State of the Water Industry

It has been said that “friends come and go, but enemies accumulate”. Perhaps a similar axiom could apply to the water industry – “solutions come and go, but challenges accumulate.” 

Case in point, it has been known for decades the effects of lead on cognitive development and regulations for control of lead in tap water have been on the books since 1991. Nonetheless, the Flint, MI water crisis demonstrated that occurrence and control of lead in tap water is still a challenge for some utilities. (Download Mission: Water magazine to view infographic Lead: An Accumulating Problem)

Compliance with current regulations, including the lead and copper rule ranks 20th on the list of concerns for water industry professionals according to the 2017 State of the Water Industry (SOTWI) survey conducted by the American Water Works Association


One of the most noticeable trends from the survey which has been conducted annually since 2004 is a steady decline in how professionals perceive the health of the water industry. 

The causes of this trend are not known but it could be related to the growing number and complexity of industry challenges. For example, the degraded status of infrastructure is well-known among industry professionals so it isn’t surprising that the top ranked issue from the survey is renewing and replacing (R&R) water and wastewater infrastructure, as it has been for every one of the most recent surveys.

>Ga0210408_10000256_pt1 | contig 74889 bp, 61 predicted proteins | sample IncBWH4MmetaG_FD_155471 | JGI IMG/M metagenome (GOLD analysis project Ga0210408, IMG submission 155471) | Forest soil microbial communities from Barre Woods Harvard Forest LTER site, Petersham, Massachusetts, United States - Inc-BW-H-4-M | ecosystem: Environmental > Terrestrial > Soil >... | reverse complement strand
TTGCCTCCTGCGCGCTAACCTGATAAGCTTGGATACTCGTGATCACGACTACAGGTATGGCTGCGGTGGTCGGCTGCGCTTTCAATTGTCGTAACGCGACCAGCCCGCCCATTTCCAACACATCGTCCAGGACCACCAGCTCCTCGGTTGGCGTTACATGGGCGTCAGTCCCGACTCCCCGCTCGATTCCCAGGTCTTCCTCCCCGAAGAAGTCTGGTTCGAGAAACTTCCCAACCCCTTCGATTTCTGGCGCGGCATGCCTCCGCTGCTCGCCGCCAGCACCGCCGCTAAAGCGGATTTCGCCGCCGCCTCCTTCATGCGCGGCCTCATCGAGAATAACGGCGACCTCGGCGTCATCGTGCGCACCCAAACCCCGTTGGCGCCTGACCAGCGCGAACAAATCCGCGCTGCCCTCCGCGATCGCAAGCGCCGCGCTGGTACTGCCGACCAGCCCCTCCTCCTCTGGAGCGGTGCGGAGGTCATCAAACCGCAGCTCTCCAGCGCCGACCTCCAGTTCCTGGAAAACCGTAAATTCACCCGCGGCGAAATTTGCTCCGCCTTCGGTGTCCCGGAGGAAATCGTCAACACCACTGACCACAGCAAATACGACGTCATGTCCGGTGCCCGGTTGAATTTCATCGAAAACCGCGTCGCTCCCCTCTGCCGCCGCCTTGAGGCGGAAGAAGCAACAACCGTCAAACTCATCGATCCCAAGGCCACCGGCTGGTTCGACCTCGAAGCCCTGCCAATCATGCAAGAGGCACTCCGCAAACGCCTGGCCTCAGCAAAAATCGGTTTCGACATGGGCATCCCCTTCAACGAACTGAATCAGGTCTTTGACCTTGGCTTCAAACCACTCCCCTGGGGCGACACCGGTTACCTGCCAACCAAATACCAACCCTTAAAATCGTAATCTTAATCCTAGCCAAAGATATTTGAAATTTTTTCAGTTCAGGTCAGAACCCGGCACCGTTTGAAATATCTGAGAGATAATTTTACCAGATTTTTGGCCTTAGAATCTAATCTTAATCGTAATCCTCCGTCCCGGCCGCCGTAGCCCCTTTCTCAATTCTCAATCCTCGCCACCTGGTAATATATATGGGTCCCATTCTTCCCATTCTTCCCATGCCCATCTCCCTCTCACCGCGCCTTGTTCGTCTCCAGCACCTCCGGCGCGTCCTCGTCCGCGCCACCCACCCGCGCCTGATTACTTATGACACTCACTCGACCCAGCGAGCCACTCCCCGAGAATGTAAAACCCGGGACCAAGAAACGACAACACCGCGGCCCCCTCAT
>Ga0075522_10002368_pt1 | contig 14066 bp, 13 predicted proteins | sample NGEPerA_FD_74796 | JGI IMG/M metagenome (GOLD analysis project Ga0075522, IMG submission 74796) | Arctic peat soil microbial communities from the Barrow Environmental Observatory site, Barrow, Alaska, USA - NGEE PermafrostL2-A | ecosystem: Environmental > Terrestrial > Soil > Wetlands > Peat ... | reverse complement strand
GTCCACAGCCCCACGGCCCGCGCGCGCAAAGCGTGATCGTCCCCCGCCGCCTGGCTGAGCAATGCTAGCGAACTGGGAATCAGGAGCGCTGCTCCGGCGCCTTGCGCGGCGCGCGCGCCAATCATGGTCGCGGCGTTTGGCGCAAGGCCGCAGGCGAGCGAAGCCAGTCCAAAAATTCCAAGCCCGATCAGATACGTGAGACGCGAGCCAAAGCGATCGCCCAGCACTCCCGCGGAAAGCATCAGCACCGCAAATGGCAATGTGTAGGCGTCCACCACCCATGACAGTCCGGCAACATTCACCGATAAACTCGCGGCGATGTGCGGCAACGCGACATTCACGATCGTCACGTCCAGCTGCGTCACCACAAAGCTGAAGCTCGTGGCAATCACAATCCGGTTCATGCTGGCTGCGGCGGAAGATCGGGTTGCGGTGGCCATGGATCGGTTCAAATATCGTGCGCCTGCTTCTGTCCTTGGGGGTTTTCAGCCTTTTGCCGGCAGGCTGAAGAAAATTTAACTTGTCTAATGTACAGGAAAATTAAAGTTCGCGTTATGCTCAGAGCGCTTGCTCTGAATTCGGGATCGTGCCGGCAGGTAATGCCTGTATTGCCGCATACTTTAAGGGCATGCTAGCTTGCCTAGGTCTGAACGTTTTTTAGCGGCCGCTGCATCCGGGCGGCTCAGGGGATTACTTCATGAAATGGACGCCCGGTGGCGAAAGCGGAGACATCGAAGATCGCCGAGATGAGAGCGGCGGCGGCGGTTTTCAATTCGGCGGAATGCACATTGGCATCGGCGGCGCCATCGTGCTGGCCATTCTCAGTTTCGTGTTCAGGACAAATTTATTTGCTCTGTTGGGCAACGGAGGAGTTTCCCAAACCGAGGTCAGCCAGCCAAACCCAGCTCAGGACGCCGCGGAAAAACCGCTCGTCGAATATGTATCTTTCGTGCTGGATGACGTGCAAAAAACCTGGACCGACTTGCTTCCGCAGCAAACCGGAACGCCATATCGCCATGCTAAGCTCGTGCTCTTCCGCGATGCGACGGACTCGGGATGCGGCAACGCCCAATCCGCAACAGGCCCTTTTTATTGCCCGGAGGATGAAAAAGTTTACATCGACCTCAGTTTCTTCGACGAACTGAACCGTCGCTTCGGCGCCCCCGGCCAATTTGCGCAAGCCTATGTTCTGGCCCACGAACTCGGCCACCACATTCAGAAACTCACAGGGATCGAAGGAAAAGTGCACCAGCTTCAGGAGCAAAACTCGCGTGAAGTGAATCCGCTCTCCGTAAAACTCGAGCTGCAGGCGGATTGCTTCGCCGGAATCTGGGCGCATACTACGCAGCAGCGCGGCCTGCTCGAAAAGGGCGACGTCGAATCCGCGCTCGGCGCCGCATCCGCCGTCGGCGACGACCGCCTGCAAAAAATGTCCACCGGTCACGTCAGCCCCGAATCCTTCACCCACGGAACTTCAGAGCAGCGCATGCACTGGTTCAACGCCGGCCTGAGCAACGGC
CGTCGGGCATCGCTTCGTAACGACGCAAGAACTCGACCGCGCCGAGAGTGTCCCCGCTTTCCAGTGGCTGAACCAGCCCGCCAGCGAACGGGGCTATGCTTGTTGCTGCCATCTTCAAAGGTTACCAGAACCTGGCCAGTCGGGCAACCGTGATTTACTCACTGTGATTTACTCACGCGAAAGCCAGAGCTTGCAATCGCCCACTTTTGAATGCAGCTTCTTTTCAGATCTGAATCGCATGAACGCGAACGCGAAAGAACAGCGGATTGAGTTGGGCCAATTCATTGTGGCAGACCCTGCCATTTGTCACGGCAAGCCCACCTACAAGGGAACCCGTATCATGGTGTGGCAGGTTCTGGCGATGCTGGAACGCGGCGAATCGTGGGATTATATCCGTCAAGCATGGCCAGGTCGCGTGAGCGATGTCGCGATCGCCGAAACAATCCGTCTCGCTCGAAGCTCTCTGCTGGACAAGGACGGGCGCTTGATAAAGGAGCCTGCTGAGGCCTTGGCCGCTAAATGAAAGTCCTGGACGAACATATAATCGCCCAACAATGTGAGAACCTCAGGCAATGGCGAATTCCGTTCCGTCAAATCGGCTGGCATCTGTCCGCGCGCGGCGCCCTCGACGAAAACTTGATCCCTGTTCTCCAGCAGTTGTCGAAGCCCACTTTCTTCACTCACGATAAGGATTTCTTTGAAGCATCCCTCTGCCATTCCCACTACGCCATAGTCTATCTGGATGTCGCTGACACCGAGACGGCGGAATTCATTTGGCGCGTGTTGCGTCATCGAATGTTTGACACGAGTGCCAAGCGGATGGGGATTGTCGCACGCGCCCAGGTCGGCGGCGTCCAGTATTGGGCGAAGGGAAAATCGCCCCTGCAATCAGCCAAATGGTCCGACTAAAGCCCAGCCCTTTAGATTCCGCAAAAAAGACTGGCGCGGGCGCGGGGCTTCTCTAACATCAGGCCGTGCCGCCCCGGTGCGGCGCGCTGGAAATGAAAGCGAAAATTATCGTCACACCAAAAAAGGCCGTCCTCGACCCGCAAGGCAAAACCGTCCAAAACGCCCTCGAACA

Financing for capital improvements, a closely related topic, ranks 2nd. Funding infrastructure projects is becoming increasingly challenging. The available financing seems to be sufficient, but there is an annual investment gap of $11 billion. (See financing options for YSI instrumentation.)

The trouble is that justifying the needed projects to rate-payers is a hard sell. The US public has come to expect outstanding services even as our systems operate out of the view of most consumers. It is not surprising, then that public understanding of the value of water systems/services and water resources come in at 4th and 5th.

Strategic customer engagement via the new medium of social media is now critical to winning support. Once projects are completed, who will operate them? Concerns over the aging workforce and talent attraction and retention come in at 12th and 14th, respectively. It is expected that much of the existing workforce will retire in the next 5 to 10 years. The new hires that take the place of the retirees will require new and different skills to operate the increasingly technical and complicated infrastructure needed to meet new regulations calling for new permit requirements. A renewed emphasis on attracting and retaining talent is imperative.     



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